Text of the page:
VIENNA (Reuters) - A missing Klimt painting that was rediscovered this week is by Ernst Klimt, not his more famous brother Gustav, an expert on the Austrian symbolist painter said on Sunday, contradicting an art dealer who is preparing to sell it at auction.
Austria’s Kronen Zeitung had reported that an early work by the celebrated Gustav Klimt had been found in a garage, after languishing unrecognised for years since being removed from the building where the Klimt brothers had a 19th century studio.
Art dealer Josef Renz, who has just bought the painting from a family living near the Austrian city of Linz, said the ceiling painting of a trumpet-playing cherub might have been done by the two brothers together if not by Gustav Klimt alone.
But Alfred Weidinger, art historian, Klimt specialist, and curator of the Schlossmuseum Belvedere in Vienna, told Reuters he recognised the painting as an early, historicist work by Ernst Klimt, who died in 1892, 26 years before Gustav.
“It’s definitely not an important painting, even for Ernst Klimt,” said Weidinger, noting that Ernst Klimt had died years before the Vienna Secession movement that rebelled against historicism and of which Gustav Klimt was a founding member.
Gustav Klimt, whose 150th birthday was on Saturday, is best known for his decorative, erotic paintings of the female body. His most famous work, The Kiss, was painted in 1907-8.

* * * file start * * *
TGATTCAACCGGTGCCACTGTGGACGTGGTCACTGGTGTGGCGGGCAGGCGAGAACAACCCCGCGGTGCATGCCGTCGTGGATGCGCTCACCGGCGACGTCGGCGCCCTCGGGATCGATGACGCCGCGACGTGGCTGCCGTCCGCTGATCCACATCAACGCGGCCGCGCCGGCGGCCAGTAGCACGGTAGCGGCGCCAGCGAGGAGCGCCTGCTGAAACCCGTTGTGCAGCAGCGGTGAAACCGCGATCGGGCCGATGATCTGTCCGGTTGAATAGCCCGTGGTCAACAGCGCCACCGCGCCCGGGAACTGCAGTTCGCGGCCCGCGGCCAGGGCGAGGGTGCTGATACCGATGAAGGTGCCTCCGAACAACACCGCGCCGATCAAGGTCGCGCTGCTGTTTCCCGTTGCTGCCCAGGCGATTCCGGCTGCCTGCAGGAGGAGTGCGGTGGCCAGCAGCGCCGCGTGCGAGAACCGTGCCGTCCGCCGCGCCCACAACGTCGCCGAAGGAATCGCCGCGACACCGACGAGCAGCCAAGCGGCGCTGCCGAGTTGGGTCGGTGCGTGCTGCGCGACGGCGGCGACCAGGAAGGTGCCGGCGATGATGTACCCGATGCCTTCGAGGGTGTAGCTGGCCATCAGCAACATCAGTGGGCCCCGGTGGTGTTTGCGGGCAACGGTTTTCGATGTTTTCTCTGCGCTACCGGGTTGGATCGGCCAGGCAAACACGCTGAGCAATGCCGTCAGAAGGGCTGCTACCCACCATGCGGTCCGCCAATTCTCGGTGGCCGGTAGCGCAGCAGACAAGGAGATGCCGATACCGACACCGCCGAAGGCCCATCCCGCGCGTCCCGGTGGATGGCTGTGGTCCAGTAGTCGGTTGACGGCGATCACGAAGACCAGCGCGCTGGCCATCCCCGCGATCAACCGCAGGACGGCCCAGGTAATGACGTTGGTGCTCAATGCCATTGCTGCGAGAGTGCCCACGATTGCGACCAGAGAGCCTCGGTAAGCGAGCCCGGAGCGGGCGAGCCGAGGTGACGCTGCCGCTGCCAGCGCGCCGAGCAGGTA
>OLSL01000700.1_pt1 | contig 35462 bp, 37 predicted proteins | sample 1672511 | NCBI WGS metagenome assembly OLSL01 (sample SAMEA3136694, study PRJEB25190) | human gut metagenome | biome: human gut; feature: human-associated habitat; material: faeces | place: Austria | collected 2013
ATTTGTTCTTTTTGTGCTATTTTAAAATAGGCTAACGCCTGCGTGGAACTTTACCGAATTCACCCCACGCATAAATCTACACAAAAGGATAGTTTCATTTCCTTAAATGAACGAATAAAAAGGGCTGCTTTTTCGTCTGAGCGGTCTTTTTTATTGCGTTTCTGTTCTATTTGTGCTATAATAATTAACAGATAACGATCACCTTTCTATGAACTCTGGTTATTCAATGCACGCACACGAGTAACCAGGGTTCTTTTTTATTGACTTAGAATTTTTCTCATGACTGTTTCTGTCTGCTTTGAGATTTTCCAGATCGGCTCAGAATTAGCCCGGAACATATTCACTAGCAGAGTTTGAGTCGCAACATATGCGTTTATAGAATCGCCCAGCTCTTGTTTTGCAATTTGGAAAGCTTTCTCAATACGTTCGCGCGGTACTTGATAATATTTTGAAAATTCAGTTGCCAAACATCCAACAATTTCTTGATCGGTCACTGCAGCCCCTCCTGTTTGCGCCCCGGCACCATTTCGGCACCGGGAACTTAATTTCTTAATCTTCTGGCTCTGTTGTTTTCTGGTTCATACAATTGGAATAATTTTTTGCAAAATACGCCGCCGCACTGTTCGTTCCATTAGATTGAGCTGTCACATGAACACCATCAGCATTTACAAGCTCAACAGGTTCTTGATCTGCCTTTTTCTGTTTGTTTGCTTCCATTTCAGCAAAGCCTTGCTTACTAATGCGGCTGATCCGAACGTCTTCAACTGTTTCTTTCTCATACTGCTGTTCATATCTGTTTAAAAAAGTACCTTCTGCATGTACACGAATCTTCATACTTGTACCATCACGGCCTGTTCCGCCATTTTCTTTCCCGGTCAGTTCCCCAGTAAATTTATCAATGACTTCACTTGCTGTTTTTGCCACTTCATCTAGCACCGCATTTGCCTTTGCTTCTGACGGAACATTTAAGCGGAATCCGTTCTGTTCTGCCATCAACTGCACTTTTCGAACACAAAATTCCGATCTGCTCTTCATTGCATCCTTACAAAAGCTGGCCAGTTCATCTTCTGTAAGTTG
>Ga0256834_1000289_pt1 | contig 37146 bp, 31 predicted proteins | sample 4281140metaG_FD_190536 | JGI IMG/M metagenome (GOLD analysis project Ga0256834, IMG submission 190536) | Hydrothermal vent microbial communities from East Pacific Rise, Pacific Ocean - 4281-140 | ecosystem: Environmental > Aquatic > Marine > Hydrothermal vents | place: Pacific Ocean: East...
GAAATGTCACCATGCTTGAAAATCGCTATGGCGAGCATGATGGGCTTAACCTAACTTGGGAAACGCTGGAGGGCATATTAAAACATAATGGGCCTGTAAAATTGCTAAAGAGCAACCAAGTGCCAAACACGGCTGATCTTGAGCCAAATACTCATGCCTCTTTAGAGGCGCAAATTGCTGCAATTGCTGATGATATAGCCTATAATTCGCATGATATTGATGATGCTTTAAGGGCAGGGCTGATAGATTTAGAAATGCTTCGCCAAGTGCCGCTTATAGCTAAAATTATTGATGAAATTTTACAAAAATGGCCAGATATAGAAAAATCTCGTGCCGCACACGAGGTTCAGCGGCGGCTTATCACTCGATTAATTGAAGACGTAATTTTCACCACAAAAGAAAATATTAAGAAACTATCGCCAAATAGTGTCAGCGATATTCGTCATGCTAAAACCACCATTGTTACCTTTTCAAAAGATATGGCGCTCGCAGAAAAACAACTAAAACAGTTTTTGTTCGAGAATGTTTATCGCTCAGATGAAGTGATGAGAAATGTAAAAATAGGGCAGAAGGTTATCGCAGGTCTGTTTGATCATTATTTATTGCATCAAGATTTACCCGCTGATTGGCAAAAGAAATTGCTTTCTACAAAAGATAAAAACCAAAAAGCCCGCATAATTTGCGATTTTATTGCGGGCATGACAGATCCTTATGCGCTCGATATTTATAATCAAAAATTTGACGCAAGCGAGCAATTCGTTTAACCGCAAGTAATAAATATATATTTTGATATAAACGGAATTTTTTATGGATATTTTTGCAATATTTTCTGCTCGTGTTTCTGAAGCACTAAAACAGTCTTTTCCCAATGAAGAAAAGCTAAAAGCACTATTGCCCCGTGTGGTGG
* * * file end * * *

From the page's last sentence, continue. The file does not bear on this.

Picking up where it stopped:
Renz disputed Weidinger’s opinion of the rediscovered painting, telling Reuters: “It’s definitely not only by Ernst. In the worst case scenario, it’s by both brothers,” adding that the two often worked together in the early years.
He declined to estimate the value of the painting, which he said was being assessed by experts and would then be restored and likely sold at auction in the autumn.
The experts agreed that the painting once adorned a stairwell in a Vienna building where the brothers shared a studio from 1883 to 1892. It was removed in the 1980s when a lift was installed in the building.
Renz said he had bought the painting from the family who found it in their garage. He said the family was in need of money and had no knowledge of the importance of the painting, but he had agreed to share profits from any auction with them.
Reporting by Georgina Prodhan, editing by Tim Pearce